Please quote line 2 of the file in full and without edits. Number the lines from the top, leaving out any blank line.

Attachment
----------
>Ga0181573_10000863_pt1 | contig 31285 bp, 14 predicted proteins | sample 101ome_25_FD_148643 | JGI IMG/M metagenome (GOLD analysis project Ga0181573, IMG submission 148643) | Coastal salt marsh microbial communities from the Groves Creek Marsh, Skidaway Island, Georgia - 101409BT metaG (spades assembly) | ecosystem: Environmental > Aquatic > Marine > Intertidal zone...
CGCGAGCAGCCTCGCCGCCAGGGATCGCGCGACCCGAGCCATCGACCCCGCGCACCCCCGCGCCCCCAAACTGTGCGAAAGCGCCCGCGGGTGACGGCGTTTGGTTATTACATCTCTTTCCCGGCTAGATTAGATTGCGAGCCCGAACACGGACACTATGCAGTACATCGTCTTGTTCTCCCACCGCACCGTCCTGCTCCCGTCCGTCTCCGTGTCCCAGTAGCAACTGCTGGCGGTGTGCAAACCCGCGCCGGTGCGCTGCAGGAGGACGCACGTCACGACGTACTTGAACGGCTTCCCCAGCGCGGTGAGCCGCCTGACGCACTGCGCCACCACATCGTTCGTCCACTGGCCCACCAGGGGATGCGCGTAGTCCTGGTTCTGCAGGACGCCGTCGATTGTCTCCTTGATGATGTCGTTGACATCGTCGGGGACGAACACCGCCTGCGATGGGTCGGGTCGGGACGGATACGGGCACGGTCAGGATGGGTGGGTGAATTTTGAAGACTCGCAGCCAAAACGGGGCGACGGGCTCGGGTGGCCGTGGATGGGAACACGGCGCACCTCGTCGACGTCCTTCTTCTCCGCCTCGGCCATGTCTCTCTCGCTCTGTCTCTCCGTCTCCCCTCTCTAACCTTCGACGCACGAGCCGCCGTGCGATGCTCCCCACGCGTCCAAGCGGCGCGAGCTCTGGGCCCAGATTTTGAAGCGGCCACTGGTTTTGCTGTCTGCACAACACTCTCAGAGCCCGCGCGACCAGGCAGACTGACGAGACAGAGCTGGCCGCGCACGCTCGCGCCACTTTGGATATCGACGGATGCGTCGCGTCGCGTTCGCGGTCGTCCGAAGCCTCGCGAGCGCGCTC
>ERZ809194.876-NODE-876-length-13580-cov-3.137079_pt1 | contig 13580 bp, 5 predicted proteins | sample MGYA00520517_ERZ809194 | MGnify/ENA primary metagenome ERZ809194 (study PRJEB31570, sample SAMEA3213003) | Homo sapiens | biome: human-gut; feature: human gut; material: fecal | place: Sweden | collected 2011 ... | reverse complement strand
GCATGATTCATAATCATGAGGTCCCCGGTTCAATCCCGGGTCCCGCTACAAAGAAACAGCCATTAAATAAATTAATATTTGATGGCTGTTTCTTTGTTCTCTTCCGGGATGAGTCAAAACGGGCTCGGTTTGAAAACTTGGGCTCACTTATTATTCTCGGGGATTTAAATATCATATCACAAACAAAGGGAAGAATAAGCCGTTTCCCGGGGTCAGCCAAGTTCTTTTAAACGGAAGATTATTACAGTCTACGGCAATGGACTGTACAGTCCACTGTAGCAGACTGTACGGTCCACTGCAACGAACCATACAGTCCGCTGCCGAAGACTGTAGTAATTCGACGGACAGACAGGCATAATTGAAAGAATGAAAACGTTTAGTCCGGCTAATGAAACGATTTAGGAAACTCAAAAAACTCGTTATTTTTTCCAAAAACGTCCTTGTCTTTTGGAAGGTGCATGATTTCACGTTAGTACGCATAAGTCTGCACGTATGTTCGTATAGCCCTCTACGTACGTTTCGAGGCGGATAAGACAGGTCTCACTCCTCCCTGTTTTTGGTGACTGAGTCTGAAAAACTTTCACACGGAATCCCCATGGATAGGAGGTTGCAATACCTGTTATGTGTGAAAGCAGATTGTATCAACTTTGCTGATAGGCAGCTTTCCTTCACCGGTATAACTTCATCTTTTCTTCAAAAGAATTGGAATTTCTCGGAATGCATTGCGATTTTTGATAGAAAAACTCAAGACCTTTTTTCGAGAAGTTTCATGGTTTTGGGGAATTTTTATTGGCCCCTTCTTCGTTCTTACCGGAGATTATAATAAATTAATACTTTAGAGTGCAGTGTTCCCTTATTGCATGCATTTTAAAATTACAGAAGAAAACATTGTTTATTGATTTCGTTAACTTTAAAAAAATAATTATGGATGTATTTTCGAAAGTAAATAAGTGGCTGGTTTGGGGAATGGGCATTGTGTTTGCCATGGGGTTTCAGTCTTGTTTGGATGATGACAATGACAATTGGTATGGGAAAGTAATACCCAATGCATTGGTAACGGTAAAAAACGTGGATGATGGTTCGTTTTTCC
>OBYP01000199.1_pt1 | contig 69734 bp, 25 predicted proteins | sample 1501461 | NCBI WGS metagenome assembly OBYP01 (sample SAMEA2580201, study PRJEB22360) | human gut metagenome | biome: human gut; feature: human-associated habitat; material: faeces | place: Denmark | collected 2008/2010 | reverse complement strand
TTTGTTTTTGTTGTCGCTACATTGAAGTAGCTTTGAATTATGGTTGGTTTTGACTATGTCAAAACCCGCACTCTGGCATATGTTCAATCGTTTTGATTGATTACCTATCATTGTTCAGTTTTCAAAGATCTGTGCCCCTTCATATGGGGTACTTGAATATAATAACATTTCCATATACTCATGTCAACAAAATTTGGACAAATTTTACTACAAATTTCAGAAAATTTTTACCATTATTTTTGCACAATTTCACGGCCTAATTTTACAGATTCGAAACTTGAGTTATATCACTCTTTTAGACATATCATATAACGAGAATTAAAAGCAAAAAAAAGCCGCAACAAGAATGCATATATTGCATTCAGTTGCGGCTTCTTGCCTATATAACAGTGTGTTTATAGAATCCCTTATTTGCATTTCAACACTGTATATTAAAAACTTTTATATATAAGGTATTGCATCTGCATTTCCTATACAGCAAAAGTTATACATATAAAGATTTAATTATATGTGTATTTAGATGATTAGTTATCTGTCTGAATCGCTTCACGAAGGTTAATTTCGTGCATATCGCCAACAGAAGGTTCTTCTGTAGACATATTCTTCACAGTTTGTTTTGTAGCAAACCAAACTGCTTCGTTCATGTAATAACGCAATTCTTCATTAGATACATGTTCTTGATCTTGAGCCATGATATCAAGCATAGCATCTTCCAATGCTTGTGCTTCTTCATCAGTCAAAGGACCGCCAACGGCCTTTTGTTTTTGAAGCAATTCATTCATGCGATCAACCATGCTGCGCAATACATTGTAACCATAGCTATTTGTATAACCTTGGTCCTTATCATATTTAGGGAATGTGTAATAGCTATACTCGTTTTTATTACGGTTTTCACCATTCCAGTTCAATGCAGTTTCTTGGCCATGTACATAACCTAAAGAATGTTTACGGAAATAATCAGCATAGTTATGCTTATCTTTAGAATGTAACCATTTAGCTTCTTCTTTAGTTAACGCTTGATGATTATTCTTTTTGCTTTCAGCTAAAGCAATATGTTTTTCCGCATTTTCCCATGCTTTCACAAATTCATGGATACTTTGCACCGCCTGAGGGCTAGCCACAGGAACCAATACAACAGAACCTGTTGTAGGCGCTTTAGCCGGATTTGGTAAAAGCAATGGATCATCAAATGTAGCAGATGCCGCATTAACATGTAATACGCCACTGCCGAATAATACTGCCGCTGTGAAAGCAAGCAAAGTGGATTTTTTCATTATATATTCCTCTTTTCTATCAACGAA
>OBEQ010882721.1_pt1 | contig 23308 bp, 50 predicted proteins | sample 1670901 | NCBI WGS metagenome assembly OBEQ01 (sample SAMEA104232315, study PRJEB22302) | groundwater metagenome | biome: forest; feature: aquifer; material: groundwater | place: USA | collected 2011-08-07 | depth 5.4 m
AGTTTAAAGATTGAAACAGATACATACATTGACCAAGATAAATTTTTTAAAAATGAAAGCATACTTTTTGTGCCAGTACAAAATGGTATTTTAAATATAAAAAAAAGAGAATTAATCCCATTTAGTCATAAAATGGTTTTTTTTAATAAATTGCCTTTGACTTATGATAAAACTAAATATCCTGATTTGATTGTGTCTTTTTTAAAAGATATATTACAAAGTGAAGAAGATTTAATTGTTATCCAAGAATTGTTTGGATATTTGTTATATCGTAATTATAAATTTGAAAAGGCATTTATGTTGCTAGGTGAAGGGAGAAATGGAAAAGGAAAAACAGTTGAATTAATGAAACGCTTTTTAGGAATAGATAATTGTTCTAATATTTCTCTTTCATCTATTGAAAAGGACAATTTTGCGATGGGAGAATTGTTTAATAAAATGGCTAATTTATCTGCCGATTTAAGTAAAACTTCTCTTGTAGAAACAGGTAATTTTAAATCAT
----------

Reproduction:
CGCGAGCAGCCTCGCCGCCAGGGATCGCGCGACCCGAGCCATCGACCCCGCGCACCCCCGCGCCCCCAAACTGTGCGAAAGCGCCCGCGGGTGACGGCGTTTGGTTATTACATCTCTTTCCCGGCTAGATTAGATTGCGAGCCCGAACACGGACACTATGCAGTACATCGTCTTGTTCTCCCACCGCACCGTCCTGCTCCCGTCCGTCTCCGTGTCCCAGTAGCAACTGCTGGCGGTGTGCAAACCCGCGCCGGTGCGCTGCAGGAGGACGCACGTCACGACGTACTTGAACGGCTTCCCCAGCGCGGTGAGCCGCCTGACGCACTGCGCCACCACATCGTTCGTCCACTGGCCCACCAGGGGATGCGCGTAGTCCTGGTTCTGCAGGACGCCGTCGATTGTCTCCTTGATGATGTCGTTGACATCGTCGGGGACGAACACCGCCTGCGATGGGTCGGGTCGGGACGGATACGGGCACGGTCAGGATGGGTGGGTGAATTTTGAAGACTCGCAGCCAAAACGGGGCGACGGGCTCGGGTGGCCGTGGATGGGAACACGGCGCACCTCGTCGACGTCCTTCTTCTCCGCCTCGGCCATGTCTCTCTCGCTCTGTCTCTCCGTCTCCCCTCTCTAACCTTCGACGCACGAGCCGCCGTGCGATGCTCCCCACGCGTCCAAGCGGCGCGAGCTCTGGGCCCAGATTTTGAAGCGGCCACTGGTTTTGCTGTCTGCACAACACTCTCAGAGCCCGCGCGACCAGGCAGACTGACGAGACAGAGCTGGCCGCGCACGCTCGCGCCACTTTGGATATCGACGGATGCGTCGCGTCGCGTTCGCGGTCGTCCGAAGCCTCGCGAGCGCGCTC